Today, on the Feast Day of St. Nicholas, we're delivering a message: you're being watched. But before any panic sets in, remember it's not a bad thing. Kerry Trotter explores the intercession of both saint and Santa, and how a little gnome on a mantle doesn't hold a candle to the blessed.
We're just now regrouping from a season of entertaining, feasting and celebrating. Yet, new Word on Fire blog contributor Father Michael Cummins tells us about a Christmas feast tradition so powerful and Christ-like that we should strive to emulate it all year long.
A good meal with friends creates a human space in one’s life that not only nourishes the body, but also the soul and spirit of a person. This is why feasts are so important. For a special feast we set aside time from the rush of life, we give attention to decoration and setting, we invite those we love and care about and together we sit down for a fine meal and for valuable and rare time to be present to one another. In the utilitarian rush of our world, a feast can even be a subversive action where we conspire in love to say that there is so much more to life than what can be measured and commodified.
For 30 years now, the Community of Sant’Egidio in Italy has been holding such a feast (the Pranzo) every Christmas day. For its first Pranzo, the Community hosted around 50 friends, made up of the poor, the elderly and the physically and mentally handicapped. This year it has been determined that the Community hosted over 150,000 people around the world for the Pranzo. At the Basilica of Santa Maria in Trastevere, the pews inside the church were set aside and tables and chairs set up and friends gathered together for the meal. In New York City, a few Christmas dinners took place for the elderly in nursing homes and for the easily forgotten homeless. In parts of Africa, whole villages gathered together for the feast. In Johnson City, Tenn., the John Sevier Center (a low income housing center) provided the location for the Christmas Pranzo where 55 persons were served...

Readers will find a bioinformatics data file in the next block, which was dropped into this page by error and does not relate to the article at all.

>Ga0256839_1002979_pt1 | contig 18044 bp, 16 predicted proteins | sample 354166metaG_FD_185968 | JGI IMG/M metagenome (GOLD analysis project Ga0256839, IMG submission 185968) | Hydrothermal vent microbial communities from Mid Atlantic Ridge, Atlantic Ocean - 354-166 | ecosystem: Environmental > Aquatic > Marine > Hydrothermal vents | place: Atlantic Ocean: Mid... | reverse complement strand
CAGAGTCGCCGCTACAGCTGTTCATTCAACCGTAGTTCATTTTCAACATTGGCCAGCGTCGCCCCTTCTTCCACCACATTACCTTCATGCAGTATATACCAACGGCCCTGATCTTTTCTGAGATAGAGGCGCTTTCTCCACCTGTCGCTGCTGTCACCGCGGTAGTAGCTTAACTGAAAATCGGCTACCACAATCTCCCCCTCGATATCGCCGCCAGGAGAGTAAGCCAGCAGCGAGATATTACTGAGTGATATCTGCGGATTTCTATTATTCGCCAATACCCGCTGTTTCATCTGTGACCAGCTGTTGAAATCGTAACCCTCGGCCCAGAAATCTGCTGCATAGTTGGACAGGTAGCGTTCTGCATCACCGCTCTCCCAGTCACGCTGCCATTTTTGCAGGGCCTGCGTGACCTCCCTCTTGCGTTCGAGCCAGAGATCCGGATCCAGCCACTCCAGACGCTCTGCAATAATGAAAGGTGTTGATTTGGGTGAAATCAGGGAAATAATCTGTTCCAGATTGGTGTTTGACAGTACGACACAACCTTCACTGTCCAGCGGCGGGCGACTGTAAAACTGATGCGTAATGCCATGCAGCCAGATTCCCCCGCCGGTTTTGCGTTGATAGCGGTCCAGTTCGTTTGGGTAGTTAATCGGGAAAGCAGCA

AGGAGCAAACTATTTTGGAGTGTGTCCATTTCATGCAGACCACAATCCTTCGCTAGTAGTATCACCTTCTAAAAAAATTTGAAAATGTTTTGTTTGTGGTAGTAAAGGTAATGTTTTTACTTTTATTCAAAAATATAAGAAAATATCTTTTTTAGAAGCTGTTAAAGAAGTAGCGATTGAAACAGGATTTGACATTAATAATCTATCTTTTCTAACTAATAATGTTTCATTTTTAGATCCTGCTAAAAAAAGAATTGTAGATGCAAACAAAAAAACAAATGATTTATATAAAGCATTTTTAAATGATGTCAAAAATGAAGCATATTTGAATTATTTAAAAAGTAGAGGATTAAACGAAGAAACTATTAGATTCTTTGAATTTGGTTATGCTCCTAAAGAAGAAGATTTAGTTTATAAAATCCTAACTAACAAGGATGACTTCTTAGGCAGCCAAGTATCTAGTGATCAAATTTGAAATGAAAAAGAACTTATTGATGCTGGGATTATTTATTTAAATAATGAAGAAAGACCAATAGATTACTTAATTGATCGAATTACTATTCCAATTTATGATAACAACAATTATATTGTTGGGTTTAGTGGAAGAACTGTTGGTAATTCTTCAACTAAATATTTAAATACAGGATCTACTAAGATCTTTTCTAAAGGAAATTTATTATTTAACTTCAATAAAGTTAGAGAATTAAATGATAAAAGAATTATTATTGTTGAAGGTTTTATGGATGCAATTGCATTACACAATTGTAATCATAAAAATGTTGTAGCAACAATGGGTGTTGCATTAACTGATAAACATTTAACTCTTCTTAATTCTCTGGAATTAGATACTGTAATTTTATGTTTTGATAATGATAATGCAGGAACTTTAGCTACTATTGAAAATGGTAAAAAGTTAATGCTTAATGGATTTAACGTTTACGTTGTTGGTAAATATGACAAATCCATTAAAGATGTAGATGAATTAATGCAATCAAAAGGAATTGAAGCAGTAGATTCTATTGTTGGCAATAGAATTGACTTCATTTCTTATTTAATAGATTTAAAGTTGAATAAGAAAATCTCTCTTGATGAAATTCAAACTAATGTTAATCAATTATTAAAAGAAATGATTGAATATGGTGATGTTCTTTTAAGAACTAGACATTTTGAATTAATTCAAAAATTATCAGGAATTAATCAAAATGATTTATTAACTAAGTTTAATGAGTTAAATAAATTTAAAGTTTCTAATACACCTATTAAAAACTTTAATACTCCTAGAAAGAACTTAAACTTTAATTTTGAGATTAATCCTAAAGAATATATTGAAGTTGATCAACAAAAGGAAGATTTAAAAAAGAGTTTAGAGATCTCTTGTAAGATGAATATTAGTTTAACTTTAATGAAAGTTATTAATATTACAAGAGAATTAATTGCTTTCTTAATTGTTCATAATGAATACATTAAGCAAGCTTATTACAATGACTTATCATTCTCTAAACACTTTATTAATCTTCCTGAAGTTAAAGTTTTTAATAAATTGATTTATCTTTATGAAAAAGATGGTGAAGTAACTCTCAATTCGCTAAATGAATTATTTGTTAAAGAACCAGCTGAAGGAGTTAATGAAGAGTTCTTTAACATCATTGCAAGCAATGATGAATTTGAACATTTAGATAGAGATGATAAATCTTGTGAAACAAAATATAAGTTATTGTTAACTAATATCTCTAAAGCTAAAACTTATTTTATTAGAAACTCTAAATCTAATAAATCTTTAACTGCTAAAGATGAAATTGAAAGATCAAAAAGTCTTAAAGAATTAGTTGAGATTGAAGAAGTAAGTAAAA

Believe it or not, not even Jesus Christ himself was spared the tangled dynamics of a less-than-perfect family. It sort of makes our own little familial eccentricities a little easier to handle, doesn't it? Ellyn von Huben looks back at the Christmas season with her own wonderfully human brood, and gets us thinking about what it means to be blessed, rotten fruit and all.
Broken branches and rotten fruit. Those words kept bouncing around in my mind after Mass on Sunday. The priest was preaching on the Holy Family and the tangled family dynamics into which our God chose to be born. Being born of a mother free from sin and raised by a foster father beyond reproach, our Lord, when he became fully human, was not spared the fully human family experience.
There are no perfect families. Anyone who says his family is perfect is lying. Or has at least excised those on the family tree who would tarnish the image and excluded those whose presence at gatherings might crack the façade of perfection. To hear the limitations of what is found in all families is not only an interesting take on how we regard the Holy Family, but also a wonderful antidote to be delivered at the time of year when we are often deluged with the unavoidable Christmas Family Newsletters. (I can’t be the only person who enjoys listening to David Sedaris read from his book "Holidays on Ice" while wrapping gifts. Hearing “Season's Greetings to Our Friends and Family!!!”is a special comfort before facing the mail)
Why begrudge people their accomplishments and happiness? I don’t. I really, really don’t. But…there is that temptation to compare ourselves to the perfection presented by the mass produced letters. And that leads to the temptation to self-pity. Plus, there are things better left unshared. I didn’t include a note to my friends the years when we have encountered bankruptcy, fleas, prolonged neurologist visits, and a variety of other soul searing events. Oh, and how about when I found out that my late grandfather once served time in prison? That could make for a newsletter that would stand out.
We have had a happy Christmas. There are many wonderful things that I could ‘brag’ about. It is the things that I would leave out that are still weighing on my mind. 2012 has not been the easiest of years. (and here I succumb to the temptation to look back on other bumpy years with a wistful sigh and see those years as ‘good old days’.) The economy has been bumpy and having 5 out of 6 of our children living at home has made for a unique drama that is a combination of Downton Abbey meets the Rabbitte family from Roddy Doyle’s novels. Tight quarters make life interesting. Let’s just call it interesting...